Reprinted from Consortium News
Democratic presidential nominee Hillary Clinton.
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By most traditional standards of marshaled facts and detailed proposals, Hillary Clinton "won" the first presidential debate over a sometimes rattled and erratic Donald Trump, but perhaps her best decision was what she chose not to say: she steered clear of her most hawkish rhetoric that has unnerved the anti-war Democratic base.
Except for some relatively restrained comments about Russia's alleged role in hacking the Democratic National Committee's emails, Clinton didn't do what she has in some other venues, which is to engage in extreme Russia-bashing and to call for escalated U.S. military involvement in Syria.
In her last debate with Sen. Bernie Sanders, Clinton also continued to use hyperbole to justify her key role in the U.S.-backed "regime change" in Libya in 2011. Last April, she called the ousted, tortured and murdered Muammar Gaddafi "genocidal" to justify his fate -- when that was clearly untrue (as a recent British parliamentary report concluded).
Earlier this year before the American Israel Public Affairs Committee, Clinton promised to take the U.S.-Israeli relationship to "the next level." That and her courtship of American neoconservatives have driven a number of anti-war Democrats away from her candidacy. Her bellicose rhetoric has sounded to some of these usually reliable Democratic voters like fingernails on a chalkboard. On Monday night, Clinton chose not to annoy them again, at least as much.
She even cleverly went on the offensive against Trump for allegedly supporting the Iraq War, which she also supported as a U.S. senator in 2002 and backed until 2006 when she reversed herself in hopes of winning the 2008 Democratic presidential nomination.
Trump has claimed repeatedly that he opposed the Iraq War although some pre-war comments suggested otherwise. By raising the issue first, Clinton forced Trump onto the defensive and into a convoluted explanation of his position. Clinton's more substantive support for the disastrous war went largely unaddressed.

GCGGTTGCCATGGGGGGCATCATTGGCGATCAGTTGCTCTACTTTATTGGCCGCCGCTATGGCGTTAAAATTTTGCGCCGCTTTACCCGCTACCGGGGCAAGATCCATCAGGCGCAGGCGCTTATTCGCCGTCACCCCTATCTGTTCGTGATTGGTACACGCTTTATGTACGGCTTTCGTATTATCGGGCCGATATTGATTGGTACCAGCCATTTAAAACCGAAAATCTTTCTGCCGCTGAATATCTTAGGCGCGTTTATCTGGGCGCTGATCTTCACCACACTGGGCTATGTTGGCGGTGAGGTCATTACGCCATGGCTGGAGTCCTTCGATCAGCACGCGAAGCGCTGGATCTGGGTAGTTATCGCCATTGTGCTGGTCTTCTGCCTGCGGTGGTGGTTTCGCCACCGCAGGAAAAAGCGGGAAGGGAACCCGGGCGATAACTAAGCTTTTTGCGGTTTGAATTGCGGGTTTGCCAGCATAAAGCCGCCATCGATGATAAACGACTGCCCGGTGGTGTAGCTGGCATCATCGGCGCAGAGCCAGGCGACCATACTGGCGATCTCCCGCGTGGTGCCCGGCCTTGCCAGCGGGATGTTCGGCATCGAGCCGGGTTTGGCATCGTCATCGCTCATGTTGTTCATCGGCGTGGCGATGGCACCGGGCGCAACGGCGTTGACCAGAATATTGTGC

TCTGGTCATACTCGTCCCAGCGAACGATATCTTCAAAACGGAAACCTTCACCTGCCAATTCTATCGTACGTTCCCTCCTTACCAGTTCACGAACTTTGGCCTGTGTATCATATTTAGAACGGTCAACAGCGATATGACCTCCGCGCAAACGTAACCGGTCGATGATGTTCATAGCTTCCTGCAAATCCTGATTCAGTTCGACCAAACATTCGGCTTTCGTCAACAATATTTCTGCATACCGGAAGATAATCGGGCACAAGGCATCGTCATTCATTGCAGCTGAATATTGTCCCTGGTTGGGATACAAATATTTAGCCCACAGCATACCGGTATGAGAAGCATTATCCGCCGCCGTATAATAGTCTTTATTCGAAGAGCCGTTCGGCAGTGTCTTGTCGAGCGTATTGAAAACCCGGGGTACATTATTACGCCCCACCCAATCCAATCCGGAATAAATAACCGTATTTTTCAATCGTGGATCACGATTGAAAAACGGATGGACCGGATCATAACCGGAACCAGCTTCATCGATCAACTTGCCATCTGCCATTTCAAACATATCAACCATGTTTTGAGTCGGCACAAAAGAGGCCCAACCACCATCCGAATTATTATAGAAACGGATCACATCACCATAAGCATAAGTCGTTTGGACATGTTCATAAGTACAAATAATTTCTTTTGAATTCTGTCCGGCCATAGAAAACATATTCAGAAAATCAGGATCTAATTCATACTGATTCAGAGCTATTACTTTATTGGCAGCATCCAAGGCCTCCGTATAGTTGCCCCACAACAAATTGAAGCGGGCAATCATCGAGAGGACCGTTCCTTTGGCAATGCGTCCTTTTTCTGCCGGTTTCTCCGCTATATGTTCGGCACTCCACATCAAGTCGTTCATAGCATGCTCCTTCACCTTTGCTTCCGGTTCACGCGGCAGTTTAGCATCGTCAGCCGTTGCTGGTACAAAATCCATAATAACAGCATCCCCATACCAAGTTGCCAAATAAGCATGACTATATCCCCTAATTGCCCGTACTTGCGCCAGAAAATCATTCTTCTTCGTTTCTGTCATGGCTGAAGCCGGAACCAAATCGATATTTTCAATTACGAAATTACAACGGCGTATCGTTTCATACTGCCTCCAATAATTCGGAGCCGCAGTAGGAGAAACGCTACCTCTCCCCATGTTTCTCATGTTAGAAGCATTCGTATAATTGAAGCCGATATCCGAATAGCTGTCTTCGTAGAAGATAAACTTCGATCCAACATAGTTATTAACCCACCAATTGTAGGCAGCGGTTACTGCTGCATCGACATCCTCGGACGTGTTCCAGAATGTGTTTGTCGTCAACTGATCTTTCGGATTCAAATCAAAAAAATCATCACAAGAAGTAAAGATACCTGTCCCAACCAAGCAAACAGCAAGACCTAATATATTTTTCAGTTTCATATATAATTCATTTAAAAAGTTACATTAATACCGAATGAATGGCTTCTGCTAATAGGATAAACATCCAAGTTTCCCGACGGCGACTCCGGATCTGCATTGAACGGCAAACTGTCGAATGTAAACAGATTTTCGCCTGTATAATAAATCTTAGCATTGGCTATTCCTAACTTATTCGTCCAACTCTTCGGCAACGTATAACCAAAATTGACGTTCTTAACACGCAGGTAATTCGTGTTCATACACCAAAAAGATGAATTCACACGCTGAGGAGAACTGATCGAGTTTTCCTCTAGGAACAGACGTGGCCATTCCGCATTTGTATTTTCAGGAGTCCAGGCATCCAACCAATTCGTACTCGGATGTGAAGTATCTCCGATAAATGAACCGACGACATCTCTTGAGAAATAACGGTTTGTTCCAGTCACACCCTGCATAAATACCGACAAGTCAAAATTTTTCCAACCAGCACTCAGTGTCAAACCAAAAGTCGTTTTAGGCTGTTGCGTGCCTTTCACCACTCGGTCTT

Clinton also got to skate away from her promotion of the Libyan "regime change" that has left that oil-rich country in north Africa in political chaos five years later and has given radical jihadists another foothold in the region.
Though largely ignored by the mainstream U.S. media, the British report and its blunt conclusions about Iraq-War-like deceptions on Libya could have become a damaging club to use against Clinton's diplomatic credentials and her trustworthiness. If pressed, would she continue to repeat the anti-Gaddafi exaggerations that were debunked by a bipartisan British parliamentary foreign policy committee?
On Iran, Clinton even posed as the relative peace candidate by claiming a role in President Obama's diplomacy to ensure that Iran didn't develop a nuclear weapon, although her actual position was more hawkish than Obama's and more in line with Israel's desire to provoke another "regime change" in Tehran. Obama's diplomacy succeeded only after she left the job as secretary of state.
Republican presidential candidate Donald Trump speaking to the AIPAC conference in Washington D.C. on March 21, 2016.
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But Trump instead held to the tough-guy Republican position, denouncing the Iranian nuclear deal as a mistake, making himself look like the relative warmonger. For voters who are fed up with endless warfare and who are tired of Israel manipulating U.S. foreign policy in the Middle East, Trump's belligerence on Iran didn't help with them.
Yet, whether Hillary Clinton's reticence on war talk represents a conscious decision or was simply driven by the dynamics of Monday's debate is unclear. She has seemed determined to ingratiate herself with Official Washington's neocons, apparently thinking that they are an influential opinion bloc or perhaps she is just one of them.
Whatever the outcome of the Nov. 8 election, there is little reason for celebration among Americans who want to pull back from the precipice of ever-wider and more dangerous wars.
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